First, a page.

Anthony Aziz

 ... with the end of truth in photography has come a corresponding loss of trust; every image, every representation, is now a potential fraud. And as the eternal debate rages on about the appearance of truth and truth itself, simulation is the only truth we can trust. 

Eleanor Antin
[Artist, b. 1935, New York, lives in San Diego, California.]

 I adore [photography’s] uneasy mix of fact and fiction—its dubious claim to truth—its status as history. 

Marc Riboud
[Photographer, b. 1923, St.-Genis-Laval, France, d. 2016, Paris.]

 The idea of photography as evidence is pure bullshit. A photo is no more proof of any reality than what you may hear being said by someone in a bus. We only record details, small fragments of the world. 

Arnold Newman
[Photographer, b. 1918, New York, d. 2006, New York.]

 Photography, as we all know, is not real at all. It is an illusion of reality with which we create our own private world. 

Roger Ballen
[Photographer, b. 1950, New York, lives in Johannesburg, South Africa.]

 It is my belief that the most challenging photographs are those that create a tension between what we refer to as the real and the imaginative. 

José Saramago
[Writer, b. 1922, Azinhaga, Portugal, d. 2010, Tias, Las Palmas, Spain.]

 We are finally living in Plato’s cave, if we consider how those who were imprisoned within the cave—who could do nothing but watch those shadows passing on the back wall—were convinced that those shadows were their one and only reality. I see a profound similarity to all this in the epoch we’re now living in. We no longer live simply through images: we live through images that don’t even exist, which are the result not of physical projection but of pure virtuality.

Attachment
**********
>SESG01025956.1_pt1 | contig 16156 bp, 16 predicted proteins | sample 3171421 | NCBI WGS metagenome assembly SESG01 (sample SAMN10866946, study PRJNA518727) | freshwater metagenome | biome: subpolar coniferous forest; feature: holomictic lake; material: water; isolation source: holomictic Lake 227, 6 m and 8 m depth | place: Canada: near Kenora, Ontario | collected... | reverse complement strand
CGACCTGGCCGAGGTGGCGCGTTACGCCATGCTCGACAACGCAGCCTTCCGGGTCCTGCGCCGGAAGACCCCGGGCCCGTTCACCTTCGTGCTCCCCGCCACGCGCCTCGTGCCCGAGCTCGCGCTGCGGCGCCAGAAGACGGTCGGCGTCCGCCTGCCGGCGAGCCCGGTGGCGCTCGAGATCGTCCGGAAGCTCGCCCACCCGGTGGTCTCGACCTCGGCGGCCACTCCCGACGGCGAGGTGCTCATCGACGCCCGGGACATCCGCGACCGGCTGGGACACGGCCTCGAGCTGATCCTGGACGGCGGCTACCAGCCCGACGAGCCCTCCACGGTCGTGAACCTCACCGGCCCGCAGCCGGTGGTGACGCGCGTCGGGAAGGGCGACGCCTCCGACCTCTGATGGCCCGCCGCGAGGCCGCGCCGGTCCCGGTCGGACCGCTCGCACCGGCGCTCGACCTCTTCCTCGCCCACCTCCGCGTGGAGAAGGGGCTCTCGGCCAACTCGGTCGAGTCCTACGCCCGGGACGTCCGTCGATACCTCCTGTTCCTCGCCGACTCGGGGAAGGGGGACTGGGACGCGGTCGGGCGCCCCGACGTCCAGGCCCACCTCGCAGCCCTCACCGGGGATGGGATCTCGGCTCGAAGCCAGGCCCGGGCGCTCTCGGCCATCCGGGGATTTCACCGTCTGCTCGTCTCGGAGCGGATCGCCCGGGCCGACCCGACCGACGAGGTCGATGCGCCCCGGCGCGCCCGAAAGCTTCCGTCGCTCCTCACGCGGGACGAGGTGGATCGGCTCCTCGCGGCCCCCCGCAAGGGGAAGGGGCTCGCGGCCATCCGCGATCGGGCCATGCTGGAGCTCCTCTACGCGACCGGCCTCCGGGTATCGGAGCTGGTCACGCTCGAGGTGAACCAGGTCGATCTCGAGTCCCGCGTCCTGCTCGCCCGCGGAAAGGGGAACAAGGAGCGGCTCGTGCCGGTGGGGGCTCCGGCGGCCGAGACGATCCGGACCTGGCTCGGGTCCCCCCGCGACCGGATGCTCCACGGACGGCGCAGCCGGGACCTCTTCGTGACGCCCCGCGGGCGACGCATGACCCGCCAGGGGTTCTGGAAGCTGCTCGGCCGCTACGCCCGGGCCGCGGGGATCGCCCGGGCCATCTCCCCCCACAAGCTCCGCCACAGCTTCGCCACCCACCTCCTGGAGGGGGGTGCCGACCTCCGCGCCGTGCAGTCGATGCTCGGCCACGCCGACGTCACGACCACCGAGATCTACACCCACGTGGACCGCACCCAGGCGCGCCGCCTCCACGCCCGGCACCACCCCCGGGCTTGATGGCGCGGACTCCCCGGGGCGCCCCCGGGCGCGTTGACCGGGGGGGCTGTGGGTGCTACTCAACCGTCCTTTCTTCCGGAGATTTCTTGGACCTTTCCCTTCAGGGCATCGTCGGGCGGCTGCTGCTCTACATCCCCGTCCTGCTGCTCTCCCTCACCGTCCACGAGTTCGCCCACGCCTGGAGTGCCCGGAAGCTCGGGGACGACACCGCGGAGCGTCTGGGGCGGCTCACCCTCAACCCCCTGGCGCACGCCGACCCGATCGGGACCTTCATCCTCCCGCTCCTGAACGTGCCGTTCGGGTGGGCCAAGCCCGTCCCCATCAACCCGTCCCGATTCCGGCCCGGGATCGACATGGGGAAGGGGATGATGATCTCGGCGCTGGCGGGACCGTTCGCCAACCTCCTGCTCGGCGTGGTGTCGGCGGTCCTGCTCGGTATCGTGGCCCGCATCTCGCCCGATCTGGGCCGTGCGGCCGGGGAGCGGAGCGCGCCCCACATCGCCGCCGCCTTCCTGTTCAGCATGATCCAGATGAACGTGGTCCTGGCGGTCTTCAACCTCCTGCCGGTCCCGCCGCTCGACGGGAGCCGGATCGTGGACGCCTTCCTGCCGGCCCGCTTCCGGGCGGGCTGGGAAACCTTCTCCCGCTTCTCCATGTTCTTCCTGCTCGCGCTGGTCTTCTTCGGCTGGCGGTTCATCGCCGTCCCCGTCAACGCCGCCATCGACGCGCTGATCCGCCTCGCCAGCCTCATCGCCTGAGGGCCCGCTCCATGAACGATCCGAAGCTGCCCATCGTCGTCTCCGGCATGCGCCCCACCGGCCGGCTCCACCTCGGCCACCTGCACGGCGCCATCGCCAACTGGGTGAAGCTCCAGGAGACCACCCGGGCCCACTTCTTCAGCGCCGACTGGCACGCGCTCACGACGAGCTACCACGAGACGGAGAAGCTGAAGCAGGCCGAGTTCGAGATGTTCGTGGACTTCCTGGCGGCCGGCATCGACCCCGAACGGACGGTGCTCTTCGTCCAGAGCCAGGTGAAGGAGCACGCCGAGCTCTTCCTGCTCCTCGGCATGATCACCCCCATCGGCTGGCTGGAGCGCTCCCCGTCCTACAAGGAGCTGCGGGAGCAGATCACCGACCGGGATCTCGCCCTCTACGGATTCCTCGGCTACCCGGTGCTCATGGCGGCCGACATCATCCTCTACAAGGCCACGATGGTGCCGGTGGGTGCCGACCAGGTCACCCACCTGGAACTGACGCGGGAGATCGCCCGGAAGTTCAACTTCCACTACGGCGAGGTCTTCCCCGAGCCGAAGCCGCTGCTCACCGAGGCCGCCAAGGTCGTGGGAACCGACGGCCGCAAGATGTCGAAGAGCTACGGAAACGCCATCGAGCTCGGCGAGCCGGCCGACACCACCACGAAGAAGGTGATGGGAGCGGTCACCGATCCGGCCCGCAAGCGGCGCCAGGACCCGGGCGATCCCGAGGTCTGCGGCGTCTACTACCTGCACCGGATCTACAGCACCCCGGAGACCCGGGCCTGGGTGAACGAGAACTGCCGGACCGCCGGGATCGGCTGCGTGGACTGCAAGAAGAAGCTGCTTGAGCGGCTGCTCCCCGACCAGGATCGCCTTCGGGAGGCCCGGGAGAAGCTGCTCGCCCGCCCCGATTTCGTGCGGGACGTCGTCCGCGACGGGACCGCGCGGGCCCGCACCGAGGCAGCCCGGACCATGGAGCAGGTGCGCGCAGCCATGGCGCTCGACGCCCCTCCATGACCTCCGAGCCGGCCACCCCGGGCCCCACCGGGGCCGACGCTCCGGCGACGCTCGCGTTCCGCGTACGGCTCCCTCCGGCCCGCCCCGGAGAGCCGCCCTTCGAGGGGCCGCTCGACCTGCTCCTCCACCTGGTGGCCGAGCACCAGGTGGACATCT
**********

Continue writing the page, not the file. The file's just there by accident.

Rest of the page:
Hiroshi Sugimoto
[Photographer, b. 1948, Tokyo, lives in New York.]

 When people call me a photographer, I always feel like something of a charlatan—at least in Japanese. The word shashin, for photograph, combines the characters sha, meaning to reflect or copy, and shin, meaning truth, hence the photographer seems to entertain grand delusions of portraying truth. 

George Orwell (Eric Arthur Blair)
[Writer, b. 1903, Motihari, Bengal, India, d. 1950, London.]

 It was true that there was no such person as Comrade Oglivy, but a few lines of print and a couple of faked photographs would soon bring him into existence... Comrade Oglivy, who had never existed in the present, now existed in the past, and when once the act of forgery was forgotten, he would exist just as authentically, and upon the same evidence, as Charlemagne or Julius Caesar. 
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